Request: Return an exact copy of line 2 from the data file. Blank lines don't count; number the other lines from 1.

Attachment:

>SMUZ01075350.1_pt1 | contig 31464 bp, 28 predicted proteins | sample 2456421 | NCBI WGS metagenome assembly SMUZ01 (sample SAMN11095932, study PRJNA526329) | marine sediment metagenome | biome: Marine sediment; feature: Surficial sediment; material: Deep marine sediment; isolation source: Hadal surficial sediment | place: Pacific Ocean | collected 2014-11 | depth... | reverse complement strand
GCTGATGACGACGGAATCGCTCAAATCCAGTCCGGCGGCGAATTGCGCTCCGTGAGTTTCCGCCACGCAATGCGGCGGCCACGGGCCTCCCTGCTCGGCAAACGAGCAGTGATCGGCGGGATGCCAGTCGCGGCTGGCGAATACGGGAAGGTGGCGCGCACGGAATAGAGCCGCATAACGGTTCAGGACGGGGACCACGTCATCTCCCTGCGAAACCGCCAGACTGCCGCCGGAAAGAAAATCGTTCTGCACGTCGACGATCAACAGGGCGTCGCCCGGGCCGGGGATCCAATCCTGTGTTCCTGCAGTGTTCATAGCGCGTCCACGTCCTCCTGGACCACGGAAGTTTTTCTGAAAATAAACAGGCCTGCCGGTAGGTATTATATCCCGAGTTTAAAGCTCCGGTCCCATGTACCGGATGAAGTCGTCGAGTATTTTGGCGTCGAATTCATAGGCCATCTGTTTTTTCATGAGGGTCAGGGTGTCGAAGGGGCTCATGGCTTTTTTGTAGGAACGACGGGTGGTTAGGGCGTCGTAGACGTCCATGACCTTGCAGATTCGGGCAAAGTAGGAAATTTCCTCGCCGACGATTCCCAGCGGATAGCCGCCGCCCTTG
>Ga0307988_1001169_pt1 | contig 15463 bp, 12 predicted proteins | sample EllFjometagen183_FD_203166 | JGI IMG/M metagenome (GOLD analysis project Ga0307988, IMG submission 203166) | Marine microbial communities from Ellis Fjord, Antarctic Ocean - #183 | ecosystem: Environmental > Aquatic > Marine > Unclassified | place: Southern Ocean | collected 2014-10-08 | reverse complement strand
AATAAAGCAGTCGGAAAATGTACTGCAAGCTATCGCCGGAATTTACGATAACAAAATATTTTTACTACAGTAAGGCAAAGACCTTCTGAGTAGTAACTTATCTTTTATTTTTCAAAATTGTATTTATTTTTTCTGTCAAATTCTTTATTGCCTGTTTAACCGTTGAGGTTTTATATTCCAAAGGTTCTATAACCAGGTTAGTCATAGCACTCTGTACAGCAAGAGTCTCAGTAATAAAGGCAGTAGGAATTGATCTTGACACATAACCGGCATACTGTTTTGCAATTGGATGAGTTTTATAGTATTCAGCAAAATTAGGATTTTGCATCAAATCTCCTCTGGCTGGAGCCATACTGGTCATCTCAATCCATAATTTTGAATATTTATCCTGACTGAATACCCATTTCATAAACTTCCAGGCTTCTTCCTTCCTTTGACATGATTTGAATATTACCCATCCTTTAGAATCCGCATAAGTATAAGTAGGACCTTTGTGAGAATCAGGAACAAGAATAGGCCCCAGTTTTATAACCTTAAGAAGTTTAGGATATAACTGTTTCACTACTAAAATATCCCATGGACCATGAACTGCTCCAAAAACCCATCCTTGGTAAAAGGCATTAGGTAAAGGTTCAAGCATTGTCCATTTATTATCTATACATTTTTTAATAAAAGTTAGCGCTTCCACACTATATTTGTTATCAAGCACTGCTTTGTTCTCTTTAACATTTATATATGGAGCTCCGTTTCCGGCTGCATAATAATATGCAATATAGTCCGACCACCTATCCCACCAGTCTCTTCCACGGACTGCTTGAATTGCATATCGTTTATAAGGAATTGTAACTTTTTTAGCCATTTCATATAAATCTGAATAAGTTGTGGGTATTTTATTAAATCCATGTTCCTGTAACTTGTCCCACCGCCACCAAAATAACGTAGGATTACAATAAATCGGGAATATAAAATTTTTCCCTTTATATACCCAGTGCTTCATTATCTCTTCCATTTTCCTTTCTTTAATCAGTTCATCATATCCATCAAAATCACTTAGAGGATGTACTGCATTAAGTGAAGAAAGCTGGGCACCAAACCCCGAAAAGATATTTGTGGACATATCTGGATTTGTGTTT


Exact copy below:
GCTGATGACGACGGAATCGCTCAAATCCAGTCCGGCGGCGAATTGCGCTCCGTGAGTTTCCGCCACGCAATGCGGCGGCCACGGGCCTCCCTGCTCGGCAAACGAGCAGTGATCGGCGGGATGCCAGTCGCGGCTGGCGAATACGGGAAGGTGGCGCGCACGGAATAGAGCCGCATAACGGTTCAGGACGGGGACCACGTCATCTCCCTGCGAAACCGCCAGACTGCCGCCGGAAAGAAAATCGTTCTGCACGTCGACGATCAACAGGGCGTCGCCCGGGCCGGGGATCCAATCCTGTGTTCCTGCAGTGTTCATAGCGCGTCCACGTCCTCCTGGACCACGGAAGTTTTTCTGAAAATAAACAGGCCTGCCGGTAGGTATTATATCCCGAGTTTAAAGCTCCGGTCCCATGTACCGGATGAAGTCGTCGAGTATTTTGGCGTCGAATTCATAGGCCATCTGTTTTTTCATGAGGGTCAGGGTGTCGAAGGGGCTCATGGCTTTTTTGTAGGAACGACGGGTGGTTAGGGCGTCGTAGACGTCCATGACCTTGCAGATTCGGGCAAAGTAGGAAATTTCCTCGCCGACGATTCCCAGCGGATAGCCGCCGCCCTTG